Previously, Jones served as v.p. of programming, WBEZ, Chicago; p.d., WGBH-FM, Boston; g.m., WERS-FM, Boston; and p.d., KANU-FM, Lawrence, Kan.
President Obama on Sept. 12 announced his intent to nominate David Arroyo to the CPB Board. Arroyo is s.v.p. for legal affairs at Scripps Networks Interactive, where he has worked since 2004. Previously he was an associate at the global law firm of Gibson, Dunn & Crutcher. Arroyo also is a former chair of the Board of Latino Justice (formerly the Puerto Rican Legal Defense and Education Fund) and in 2012 was recognized by the Imagen Foundation as one of the most influential Latinos in entertainment. Arroyo’s nomination, Obama’s sixth for the CPB governing body, requires Senate confirmation.
In other CPB Board news, directors unanimously re-elected Patricia Cahill as chair and Elizabeth Sembler as vice-chair during a Sept. 16 meeting at headquarters in Washington, D.C. Cahill was appointed to the board by President Obama and confirmed by the Senate in August 2009. She is an assistant professor of communications studies at the University of Missouri-Kansas City, and former g.m. of KCUR-FM, the university’s pubradio station. Sembler was appointed by President George W. Bush and confirmed by the Senate in October 2008. She served as director of engagement at Congregation B’nai Israel in St. Petersburg, Fla., and director of Kesher, a Jewish after-school program at the Ben Gamla Hebrew Language charter school in Clearwater, Fla. Sembler has served on the board of WEDU-TV since 1993 and was its chair from 2001–03; in 2006, she joined the board of the Association of Public Television Stations.
Collin Campbell, who created Freakonomics Radio in 2010 at WNYC, started work on Sept. 3 as managing editor for broadcast at KPCC in Pasadena, Calif. The role incorporates traditional p.d. duties with shared leadership of the cross-platform content team.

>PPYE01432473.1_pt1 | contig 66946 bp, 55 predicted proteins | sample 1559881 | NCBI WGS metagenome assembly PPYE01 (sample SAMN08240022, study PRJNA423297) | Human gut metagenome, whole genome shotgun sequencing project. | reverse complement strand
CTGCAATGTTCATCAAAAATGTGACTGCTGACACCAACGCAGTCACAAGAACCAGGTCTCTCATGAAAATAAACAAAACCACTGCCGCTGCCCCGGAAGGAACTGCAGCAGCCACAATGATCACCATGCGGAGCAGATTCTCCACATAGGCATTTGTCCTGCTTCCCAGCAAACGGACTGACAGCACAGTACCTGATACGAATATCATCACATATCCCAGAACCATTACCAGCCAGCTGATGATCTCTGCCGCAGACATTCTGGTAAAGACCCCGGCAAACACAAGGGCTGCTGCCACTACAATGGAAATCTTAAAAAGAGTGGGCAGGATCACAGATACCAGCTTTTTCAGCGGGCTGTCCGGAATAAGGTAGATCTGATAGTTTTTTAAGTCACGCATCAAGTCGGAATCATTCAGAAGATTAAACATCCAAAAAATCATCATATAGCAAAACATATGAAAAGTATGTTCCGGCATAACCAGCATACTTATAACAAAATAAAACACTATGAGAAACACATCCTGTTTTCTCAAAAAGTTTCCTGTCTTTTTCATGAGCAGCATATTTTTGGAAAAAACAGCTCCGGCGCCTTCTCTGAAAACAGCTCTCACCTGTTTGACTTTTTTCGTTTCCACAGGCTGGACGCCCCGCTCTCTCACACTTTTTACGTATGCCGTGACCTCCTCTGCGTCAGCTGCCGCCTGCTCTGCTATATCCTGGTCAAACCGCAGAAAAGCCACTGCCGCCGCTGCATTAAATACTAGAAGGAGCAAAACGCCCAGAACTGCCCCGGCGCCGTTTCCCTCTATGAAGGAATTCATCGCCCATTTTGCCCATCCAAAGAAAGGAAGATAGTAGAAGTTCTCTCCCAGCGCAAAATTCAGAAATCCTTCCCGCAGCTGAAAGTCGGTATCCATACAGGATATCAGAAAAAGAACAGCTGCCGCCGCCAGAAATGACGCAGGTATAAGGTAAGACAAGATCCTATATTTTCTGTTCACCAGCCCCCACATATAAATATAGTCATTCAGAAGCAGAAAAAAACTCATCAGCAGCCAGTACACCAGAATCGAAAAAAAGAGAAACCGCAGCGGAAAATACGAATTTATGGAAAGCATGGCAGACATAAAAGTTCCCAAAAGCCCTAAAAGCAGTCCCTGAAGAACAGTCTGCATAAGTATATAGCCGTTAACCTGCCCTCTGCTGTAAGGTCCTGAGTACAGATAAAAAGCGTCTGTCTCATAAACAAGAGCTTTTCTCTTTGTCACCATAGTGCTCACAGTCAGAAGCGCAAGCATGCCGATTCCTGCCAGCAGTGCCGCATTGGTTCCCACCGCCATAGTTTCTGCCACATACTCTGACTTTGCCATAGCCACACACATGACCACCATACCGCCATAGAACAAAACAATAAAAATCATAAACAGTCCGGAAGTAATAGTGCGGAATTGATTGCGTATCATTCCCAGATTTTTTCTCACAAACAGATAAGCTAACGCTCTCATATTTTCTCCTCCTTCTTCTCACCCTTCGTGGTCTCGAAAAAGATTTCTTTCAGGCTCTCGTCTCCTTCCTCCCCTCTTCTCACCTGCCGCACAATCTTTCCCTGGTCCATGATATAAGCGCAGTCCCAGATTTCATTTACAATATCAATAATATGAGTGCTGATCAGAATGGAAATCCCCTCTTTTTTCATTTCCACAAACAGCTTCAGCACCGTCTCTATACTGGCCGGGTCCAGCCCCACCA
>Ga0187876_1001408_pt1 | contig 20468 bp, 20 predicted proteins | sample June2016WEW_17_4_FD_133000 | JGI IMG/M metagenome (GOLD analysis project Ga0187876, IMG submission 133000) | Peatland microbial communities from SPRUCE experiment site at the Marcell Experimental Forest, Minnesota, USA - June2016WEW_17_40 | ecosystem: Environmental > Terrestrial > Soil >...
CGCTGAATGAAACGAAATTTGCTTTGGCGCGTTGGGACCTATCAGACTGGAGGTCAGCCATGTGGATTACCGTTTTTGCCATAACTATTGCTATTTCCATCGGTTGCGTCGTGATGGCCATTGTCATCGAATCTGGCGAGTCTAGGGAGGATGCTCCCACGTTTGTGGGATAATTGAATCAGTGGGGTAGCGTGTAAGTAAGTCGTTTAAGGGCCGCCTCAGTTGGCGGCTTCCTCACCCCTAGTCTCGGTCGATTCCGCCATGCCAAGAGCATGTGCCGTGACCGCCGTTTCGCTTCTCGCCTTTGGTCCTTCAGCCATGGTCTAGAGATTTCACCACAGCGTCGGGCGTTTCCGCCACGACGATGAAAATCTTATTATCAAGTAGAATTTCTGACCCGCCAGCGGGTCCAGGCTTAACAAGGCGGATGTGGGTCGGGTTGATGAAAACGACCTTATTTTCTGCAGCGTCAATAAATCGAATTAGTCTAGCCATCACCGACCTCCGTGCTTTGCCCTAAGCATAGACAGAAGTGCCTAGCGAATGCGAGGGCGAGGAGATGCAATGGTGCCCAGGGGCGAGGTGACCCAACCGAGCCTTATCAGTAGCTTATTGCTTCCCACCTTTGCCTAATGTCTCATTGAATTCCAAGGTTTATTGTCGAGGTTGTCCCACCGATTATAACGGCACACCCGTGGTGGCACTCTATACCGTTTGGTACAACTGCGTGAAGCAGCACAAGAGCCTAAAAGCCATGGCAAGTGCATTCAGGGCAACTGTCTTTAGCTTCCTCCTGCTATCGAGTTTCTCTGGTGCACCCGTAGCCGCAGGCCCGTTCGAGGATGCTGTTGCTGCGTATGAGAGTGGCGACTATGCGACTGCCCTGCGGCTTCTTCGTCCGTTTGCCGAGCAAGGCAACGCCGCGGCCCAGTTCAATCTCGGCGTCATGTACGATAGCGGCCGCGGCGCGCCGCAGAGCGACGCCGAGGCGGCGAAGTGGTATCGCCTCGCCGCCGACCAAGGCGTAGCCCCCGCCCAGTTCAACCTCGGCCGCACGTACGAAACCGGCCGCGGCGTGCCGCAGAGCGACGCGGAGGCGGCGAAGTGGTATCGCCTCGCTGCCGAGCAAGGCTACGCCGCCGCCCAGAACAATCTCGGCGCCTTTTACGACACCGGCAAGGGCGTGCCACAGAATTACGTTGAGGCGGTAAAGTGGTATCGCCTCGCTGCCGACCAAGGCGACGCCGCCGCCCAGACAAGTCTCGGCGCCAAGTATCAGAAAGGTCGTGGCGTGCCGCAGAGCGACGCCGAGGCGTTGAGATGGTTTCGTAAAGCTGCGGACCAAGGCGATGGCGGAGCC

Campbell will supervise news and show producers and hosts, oversee program lineup decisions and lead development of new programs. In an email to KPCC staff, Executive Editor Melanie Sill said Campbell will be Southern California Public Radio’s “listener in chief.” Campbell joined WNYC in 2003. He served as e.p. of Freakonomics Radio, a weekly podcast that grew into a series of hourlong specials hosted by economics writer Stephen Dubner. Previously, Campbell was senior producer and co-creator of The Takeaway during its early years as a morning drivetime program. Earlier in his career, he reported and produced for WNYC, produced at KPCC and KALW in San Francisco, and worked for AOL Time Warner and the San Francisco Chronicle.
George Weston, chief technology officer at KSFR-FM in Santa Fe, N.M., has stepped in as interim g.m., succeeding Bill Dupuy, who retired this month. Also, news staffer Dan Gerrity, who has been with the station since 2002, is taking over as news director. And joining KSFR as associate news director is Tom Trowbridge, formerly of pubcaster KUNM in Albuquerque, N.M.
WETA in Arlington, Va., has hired Jeff Regen as development v.p., responsible for soliciting contributions from individual donors across all giving levels.
Previously, Regen was v.p. of Merkle Inc., a nonprofit customer relationship marketing agency based in Columbia, Md. Before that, he worked at M+R Strategic Services, headquartered in Washington, D.C., where he created a new department that integrated fundraising efforts across multiple media channels, the first of its kind in the nonprofit industry.
He also spent six years as v.p. of online marketing and communications for Defenders of Wildlife.
WUCF TV, the PBS station at University of Central Florida in Orlando, has hired Rita Echeverria to direct finance and accounting.
She arrives at the station after two years as the assistant director of finance and accounting for the university’s College of Medicine-Regional Extension Center.
Previously, Echeverria spent more than 17 years as an accountant for real estate management companies, an auditor for medium- and large-size CPA firms, and a controller for a real estate developer.
At WUCF, Echeverria will oversee all aspects of the station’s finances, including its operating budget and revenue streams.
Susan Lacy made a wise move. HBO now has surpassed PBS in the quality of Documentrie Films. They now make the Documentry Films that are interesting and engaging to watch. PBS does not. They have become cheap and relay heavily on BBC or British shows for their content. PBS does less then half of their own original productions due to budget cutbacks and people just do not have the money to give during the pledge drives. How many times can you watch Dowton Abby before it wears thin?!